So Who Really is the Greatest?

Matthew 18:1-6 is one of the passages with which I have struggled for a long time. Jesus calls on the disciples to “become like little children,” as an answer to their question, “Who is the greatest in the kingdom of heaven?” What was Jesus talking about? Was Jesus really asking his disciples to become childlike in all areas so that they may enter the kingdom of heaven? 

In this passage, and in the overall context of the life of Christ, a focus is continually made on “the least of these.” Those considered to be on the margins of society were the focal point of the healing ministry of Christ. Contained within these marginal characters in society were children. In the culture, children were basically useless until they could work. Children were viewed on the same level as slaves, and were powerless in society. The terms for “child” and “slave” are almost interchangeable in the original text of the Bible.

Jesus was not telling the disciples to become like children in terms of wisdom or knowledge. This passage is not an excuse to learn less or discount the value of education or become content with our level of knowledge. I believe the Bible is clear that one should alway value knowledge and wisdom. Over and over again, knowledge is stressed as an important factor of faith. This passage has been used, in an example of poor hermeneutics, as this excuse of ceasing to learn and ceasing to explore the depths of knowledge found in the study of God.

Now that we have that out of the way, we can see the words of Jesus as he meant them, and not as they have been often misconstrued. In the passage, Jesus tells the disciples that in order to enter the kingdom of heaven, they must turn and become like children. This was a hard thing for them to hear. A person of manly stature in that Jewish day and age would have trouble swallowing the teaching of becoming “like a child.” It was probably confusing, angering, and convicting to these men. It was definitely unexpected. Or was it? Most of Jesus’s ministry was unexpected. No one would guess that the ministry of the Messiah would be centered on rebuking the religious leaders and loving those with leprosy, would they? So, when viewed with the context of Jesus’s ministry, in retrospect especially, the statement he makes here is not so unexpected. In fact, we should expect Jesus to want us to become like the children! After all, he showed us this throughout all of his ministry.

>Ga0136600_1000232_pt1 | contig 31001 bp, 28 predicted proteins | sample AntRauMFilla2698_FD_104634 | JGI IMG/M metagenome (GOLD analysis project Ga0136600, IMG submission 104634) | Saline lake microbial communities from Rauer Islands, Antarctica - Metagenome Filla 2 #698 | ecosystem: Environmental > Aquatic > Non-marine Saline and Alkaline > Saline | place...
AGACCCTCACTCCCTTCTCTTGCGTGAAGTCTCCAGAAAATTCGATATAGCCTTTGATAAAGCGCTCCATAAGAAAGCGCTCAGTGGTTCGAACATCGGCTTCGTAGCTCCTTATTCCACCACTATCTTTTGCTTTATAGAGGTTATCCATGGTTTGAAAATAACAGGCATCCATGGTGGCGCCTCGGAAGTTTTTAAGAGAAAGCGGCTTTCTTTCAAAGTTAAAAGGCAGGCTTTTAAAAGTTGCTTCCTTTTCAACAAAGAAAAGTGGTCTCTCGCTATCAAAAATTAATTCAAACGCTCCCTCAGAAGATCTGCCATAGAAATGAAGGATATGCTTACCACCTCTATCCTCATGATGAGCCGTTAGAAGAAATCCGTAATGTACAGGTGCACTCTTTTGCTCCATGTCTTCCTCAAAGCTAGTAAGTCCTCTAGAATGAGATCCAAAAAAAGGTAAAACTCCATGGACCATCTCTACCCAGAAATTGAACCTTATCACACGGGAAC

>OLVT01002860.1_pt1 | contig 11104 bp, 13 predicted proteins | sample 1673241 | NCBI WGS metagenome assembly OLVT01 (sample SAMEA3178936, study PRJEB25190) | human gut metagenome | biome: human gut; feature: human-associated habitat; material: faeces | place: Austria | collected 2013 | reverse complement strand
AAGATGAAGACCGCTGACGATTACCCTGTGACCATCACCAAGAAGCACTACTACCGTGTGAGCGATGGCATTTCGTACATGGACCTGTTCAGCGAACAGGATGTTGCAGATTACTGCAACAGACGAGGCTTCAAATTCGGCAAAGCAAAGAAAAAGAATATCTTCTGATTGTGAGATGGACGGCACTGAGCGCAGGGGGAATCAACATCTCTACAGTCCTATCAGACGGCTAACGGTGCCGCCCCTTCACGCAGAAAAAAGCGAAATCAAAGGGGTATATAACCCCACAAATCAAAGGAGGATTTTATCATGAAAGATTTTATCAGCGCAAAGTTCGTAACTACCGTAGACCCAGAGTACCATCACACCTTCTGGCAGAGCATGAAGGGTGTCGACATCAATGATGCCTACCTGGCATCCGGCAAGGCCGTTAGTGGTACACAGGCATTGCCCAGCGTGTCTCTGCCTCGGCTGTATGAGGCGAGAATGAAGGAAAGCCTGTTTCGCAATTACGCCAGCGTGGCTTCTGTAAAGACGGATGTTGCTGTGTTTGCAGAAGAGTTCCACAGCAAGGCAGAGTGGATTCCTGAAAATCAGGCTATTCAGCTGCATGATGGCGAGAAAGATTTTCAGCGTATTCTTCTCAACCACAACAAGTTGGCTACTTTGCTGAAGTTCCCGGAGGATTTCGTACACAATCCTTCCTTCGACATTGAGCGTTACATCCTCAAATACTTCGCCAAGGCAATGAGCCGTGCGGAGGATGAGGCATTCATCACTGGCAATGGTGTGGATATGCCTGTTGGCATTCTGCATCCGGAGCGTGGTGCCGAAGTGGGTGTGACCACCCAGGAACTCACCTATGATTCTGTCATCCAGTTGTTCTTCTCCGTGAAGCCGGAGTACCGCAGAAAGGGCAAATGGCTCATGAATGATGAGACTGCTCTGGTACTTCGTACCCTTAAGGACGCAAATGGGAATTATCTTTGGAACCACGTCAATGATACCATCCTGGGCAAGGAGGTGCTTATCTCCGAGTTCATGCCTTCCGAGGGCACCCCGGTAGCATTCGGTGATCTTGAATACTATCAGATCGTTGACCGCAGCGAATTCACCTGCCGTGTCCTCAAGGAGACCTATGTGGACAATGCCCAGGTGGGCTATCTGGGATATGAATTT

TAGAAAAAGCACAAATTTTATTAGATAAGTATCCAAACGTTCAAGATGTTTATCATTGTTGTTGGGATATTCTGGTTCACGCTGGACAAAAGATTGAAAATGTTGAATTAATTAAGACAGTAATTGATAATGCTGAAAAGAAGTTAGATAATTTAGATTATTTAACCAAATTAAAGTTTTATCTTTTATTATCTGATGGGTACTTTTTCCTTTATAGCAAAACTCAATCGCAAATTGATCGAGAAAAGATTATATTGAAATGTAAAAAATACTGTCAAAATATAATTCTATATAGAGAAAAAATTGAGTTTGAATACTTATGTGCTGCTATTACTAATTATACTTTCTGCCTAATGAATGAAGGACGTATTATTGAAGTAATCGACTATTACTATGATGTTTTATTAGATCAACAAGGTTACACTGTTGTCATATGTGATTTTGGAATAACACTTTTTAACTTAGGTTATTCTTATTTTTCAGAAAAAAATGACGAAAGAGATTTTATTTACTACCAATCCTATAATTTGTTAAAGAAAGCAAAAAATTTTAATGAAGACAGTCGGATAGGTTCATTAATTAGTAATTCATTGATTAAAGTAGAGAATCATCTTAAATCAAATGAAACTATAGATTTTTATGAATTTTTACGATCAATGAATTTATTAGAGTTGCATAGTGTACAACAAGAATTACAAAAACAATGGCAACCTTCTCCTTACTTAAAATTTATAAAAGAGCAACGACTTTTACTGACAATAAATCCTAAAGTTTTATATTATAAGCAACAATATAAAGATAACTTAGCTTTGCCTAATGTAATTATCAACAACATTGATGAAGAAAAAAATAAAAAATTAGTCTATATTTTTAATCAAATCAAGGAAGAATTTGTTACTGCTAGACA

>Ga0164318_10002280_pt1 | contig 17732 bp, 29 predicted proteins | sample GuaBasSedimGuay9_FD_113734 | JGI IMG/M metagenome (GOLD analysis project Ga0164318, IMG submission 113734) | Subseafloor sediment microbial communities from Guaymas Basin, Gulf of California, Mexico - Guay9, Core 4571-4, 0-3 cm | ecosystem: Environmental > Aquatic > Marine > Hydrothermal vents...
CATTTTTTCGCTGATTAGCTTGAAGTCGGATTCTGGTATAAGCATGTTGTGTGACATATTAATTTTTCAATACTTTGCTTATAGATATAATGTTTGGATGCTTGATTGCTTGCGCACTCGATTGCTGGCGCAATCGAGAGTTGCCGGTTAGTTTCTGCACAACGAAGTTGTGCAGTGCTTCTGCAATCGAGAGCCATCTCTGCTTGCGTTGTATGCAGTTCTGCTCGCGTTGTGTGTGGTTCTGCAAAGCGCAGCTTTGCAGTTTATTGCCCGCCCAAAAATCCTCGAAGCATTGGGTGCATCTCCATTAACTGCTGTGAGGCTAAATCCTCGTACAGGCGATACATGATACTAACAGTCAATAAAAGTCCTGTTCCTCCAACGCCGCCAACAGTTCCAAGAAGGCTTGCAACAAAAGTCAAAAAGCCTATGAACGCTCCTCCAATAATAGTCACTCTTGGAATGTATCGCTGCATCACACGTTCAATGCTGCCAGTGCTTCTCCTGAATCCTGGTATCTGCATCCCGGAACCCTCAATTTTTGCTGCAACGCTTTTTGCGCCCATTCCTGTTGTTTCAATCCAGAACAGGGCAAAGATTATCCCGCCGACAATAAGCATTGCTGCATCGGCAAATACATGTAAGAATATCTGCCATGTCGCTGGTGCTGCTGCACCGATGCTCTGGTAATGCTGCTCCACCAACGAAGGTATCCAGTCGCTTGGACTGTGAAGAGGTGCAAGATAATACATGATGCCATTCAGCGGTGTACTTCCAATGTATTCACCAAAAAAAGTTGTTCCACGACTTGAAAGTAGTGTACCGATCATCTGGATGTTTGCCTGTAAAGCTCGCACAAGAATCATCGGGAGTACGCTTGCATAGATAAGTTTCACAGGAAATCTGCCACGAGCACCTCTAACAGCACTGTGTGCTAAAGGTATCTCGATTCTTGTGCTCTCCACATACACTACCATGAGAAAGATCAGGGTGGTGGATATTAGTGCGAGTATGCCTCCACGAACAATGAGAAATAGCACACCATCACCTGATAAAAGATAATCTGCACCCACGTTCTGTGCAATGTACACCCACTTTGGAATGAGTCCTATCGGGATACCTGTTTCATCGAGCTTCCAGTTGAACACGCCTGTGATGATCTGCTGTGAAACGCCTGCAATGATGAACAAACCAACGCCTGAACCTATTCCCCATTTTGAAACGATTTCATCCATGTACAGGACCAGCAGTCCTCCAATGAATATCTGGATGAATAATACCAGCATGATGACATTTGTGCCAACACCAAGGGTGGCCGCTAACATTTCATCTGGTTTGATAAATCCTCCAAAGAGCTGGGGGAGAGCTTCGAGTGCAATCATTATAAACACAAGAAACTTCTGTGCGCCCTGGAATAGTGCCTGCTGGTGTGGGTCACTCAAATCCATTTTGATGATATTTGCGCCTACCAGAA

By making this bold statement, Jesus meant that the disciples should humble themselves. Jesus wanted the disciples to become more concerned with serving, not being served. He wanted the disciples to get over their demanding a high place in the kingdom, and be content with the lowliness that comes with being a servant. Christ himself was the example of the suffering servant, as we see time and again throughout his teaching. He did not come to be served, but to serve. The disciples were looking for greatness, but their definition of greatness was flawed. They were looking to be honored in a kingdom, and did not understand servant leadership.

Jesus cut the hearts of the disciples to the core with his wisdom and words. The words spoken by Christ also constantly cut me to the core. Again and again I find myself seeking ways to become great by my own standards or society’s standards. I want to get the most retweets or likes or blog views, and somehow, in my messed-up thoughts, that will make me great in my own misconstrued version of the kingdom of God. I want to be honored in the kingdom of God by my own standards, and often not by God’s. To become like a servant is hard. To lower oneself to a lifestyle of servanthood and general lowliness is unpopular and difficult. I can’t give practical tips to a lifestyle of servanthood, because I’m still struggling to figure it out as well. I can say we should work hard to emulate the life and ministry of Christ in all we say and do. Jesus was never concerned with the high places at feasts, being honored by men, or praised by the religious leader. If Jesus had a Twitter account, he would not find his societal honor in his number of retweets or likes.

Jesus emulated a lifestyle of servanthood. So should we. That is how we can become “like a child.” It’s not about abandoning wisdom or knowledge. It is about adopting a posture of the “least of these” so we can better serve Christ in the world. If we serve others, and take the posture of the lowly, rather than puffing ourselves up for our own esteem, we will be able to become the meek people Jesus spoke of in the Beatitudes. To purposely lower oneself is counterculture. It’s taboo. It’s the opposite of the American Dream. But it’s commanded by Christ. And if we love him, we will keep his commands. Our goal in life is to glorify God and enjoy him forever, and we can only do that by living a life of servanthood, and we can only do that by lowering ourselves as Christ did.

Image Credit: Unsplash

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